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Humans have always demonstrated a remarkable ability to find comfort amidst adversity. Sometimes it is found in the sacred. Many churches in the United States experienced a growth in their congregations after September 11th. Sometimes it is found in action. A person might feel the need to get out and "get away" from pressure for a while so that upon returning the situation can be viewed fresh. And sometimes comfort is found in the most unexpected places. This is the case with the Hmong refugees from Indochina who began arriving in Wausau Wisconsin shortly after the conflict in Vietnam ended. Most Americans had never heard of the Hmong before and wanted to know why they had arrived. Tensions, misunderstandings and many challenges arose as the Hmong began new lives in an established and very different culture. Here, though, they have found some surprising tools to help them cope with these issues: camcorders, and the home video. In order to ease their cultural transition, the refugee Hmong have adopted video technology to continue their communal bonds, document their stories, and improve their public image among their new neighbors.
Hmong social units are large extended families, something like clans in their makeup. In the mountains of their home, Hmong village of a few hundred people each dotted the landscape and provided a structure for trade and social interaction. In her book New Pioneers in the Heartland, Jo Ann Koltyk tells us that when the refugees were moved to the United States, an attempt was made to spread them throughout various cities in order to ease their assimilation into the population. This dispersion separated many friends, and parted extended family units. In many cases, the Hmong people simply began a "secondary migration" within the United States, and trickled back together into larger communities. In many cases, though, this second move was impossible and many Hmong would have remained isolated had it not been for the "Hmong-made videos."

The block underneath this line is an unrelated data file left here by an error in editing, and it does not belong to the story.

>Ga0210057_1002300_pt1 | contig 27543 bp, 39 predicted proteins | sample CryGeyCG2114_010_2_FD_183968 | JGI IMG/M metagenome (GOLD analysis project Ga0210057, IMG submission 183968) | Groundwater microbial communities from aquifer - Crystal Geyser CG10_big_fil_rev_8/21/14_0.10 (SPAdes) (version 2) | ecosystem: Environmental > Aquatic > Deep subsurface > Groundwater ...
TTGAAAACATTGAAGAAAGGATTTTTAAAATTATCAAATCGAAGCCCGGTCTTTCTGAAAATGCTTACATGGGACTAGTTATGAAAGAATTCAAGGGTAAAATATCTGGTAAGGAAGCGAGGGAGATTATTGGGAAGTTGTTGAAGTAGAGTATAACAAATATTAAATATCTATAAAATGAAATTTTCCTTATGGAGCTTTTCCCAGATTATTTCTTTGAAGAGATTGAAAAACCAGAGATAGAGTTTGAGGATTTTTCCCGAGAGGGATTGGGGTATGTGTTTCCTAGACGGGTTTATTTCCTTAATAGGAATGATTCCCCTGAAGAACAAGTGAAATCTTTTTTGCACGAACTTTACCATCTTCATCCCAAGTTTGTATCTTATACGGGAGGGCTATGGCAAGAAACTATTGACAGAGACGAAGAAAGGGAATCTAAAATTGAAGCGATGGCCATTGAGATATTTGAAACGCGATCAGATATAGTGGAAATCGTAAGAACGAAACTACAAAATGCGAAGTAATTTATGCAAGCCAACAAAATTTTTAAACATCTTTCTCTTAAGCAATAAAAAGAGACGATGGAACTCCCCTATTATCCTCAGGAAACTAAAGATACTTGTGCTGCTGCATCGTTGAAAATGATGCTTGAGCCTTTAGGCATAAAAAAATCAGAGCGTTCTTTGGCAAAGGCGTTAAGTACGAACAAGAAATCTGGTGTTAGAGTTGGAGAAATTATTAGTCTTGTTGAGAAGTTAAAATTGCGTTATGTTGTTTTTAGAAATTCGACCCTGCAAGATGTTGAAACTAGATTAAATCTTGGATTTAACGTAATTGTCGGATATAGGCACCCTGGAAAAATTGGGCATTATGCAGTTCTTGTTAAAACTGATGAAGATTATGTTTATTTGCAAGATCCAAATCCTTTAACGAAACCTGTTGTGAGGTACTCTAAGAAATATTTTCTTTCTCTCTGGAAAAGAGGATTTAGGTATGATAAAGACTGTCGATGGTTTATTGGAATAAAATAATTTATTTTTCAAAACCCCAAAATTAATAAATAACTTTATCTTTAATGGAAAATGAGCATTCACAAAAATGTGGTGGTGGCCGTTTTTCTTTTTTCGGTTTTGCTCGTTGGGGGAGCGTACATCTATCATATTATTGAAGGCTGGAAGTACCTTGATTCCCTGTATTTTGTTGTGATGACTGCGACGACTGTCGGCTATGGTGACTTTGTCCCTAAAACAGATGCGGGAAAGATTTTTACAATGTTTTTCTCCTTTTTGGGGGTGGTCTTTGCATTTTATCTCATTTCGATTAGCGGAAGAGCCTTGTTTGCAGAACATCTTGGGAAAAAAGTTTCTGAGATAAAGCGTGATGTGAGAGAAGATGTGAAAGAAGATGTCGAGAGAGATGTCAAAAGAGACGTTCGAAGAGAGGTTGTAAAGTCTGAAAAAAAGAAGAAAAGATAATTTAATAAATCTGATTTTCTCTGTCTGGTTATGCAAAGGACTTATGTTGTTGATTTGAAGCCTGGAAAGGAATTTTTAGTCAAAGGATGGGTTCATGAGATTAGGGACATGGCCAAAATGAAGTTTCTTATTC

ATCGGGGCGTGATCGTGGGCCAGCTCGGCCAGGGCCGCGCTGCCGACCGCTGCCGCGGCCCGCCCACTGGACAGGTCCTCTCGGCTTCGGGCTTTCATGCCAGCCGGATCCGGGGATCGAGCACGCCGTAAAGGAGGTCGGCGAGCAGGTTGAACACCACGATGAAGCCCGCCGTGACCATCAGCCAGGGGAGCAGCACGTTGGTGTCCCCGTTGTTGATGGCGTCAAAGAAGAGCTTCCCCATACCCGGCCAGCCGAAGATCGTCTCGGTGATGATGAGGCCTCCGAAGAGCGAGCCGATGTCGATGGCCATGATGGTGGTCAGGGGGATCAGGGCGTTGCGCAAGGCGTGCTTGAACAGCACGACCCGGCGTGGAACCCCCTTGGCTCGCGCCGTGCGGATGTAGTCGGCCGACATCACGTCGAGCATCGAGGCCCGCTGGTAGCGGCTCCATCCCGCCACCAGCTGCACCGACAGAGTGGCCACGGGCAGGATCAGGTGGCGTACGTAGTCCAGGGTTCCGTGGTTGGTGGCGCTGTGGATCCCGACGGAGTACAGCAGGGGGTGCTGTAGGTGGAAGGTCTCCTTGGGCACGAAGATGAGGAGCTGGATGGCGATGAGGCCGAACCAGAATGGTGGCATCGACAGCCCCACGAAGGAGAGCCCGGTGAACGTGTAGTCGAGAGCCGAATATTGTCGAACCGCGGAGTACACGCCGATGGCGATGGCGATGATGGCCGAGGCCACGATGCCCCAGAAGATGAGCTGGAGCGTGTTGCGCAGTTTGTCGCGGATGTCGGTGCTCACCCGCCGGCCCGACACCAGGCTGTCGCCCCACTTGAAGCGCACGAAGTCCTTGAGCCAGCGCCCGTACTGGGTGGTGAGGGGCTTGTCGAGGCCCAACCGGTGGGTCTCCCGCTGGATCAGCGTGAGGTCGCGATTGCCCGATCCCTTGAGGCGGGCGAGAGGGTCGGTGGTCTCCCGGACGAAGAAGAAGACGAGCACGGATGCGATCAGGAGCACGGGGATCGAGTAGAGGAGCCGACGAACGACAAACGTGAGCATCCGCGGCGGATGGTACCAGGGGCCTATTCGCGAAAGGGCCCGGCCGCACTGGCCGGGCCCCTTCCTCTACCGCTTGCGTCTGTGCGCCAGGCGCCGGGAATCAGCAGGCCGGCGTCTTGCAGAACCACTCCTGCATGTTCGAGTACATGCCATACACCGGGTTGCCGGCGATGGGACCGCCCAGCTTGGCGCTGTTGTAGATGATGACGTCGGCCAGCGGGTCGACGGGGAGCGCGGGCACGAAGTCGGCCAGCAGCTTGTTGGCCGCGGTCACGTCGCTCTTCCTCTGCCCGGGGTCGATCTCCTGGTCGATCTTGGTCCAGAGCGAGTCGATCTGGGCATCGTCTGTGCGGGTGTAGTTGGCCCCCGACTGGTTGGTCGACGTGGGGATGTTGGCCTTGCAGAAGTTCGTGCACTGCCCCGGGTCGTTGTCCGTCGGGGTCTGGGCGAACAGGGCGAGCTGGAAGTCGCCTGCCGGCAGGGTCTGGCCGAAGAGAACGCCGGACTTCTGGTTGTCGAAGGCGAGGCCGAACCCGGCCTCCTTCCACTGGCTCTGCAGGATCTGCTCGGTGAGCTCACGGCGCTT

The Hmong tediously document all of their ceremonies and events. They seem to be fascinated by the capability to capture and preserve an event and then to show it to people who were not there and have them experience it also. Though the sharing of videos, a sort of "virtual community" can be maintained throughout separated settlements.
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"Cultural Transition of the Hmong Refugees." 123HelpMe.com. 18 Nov 2019
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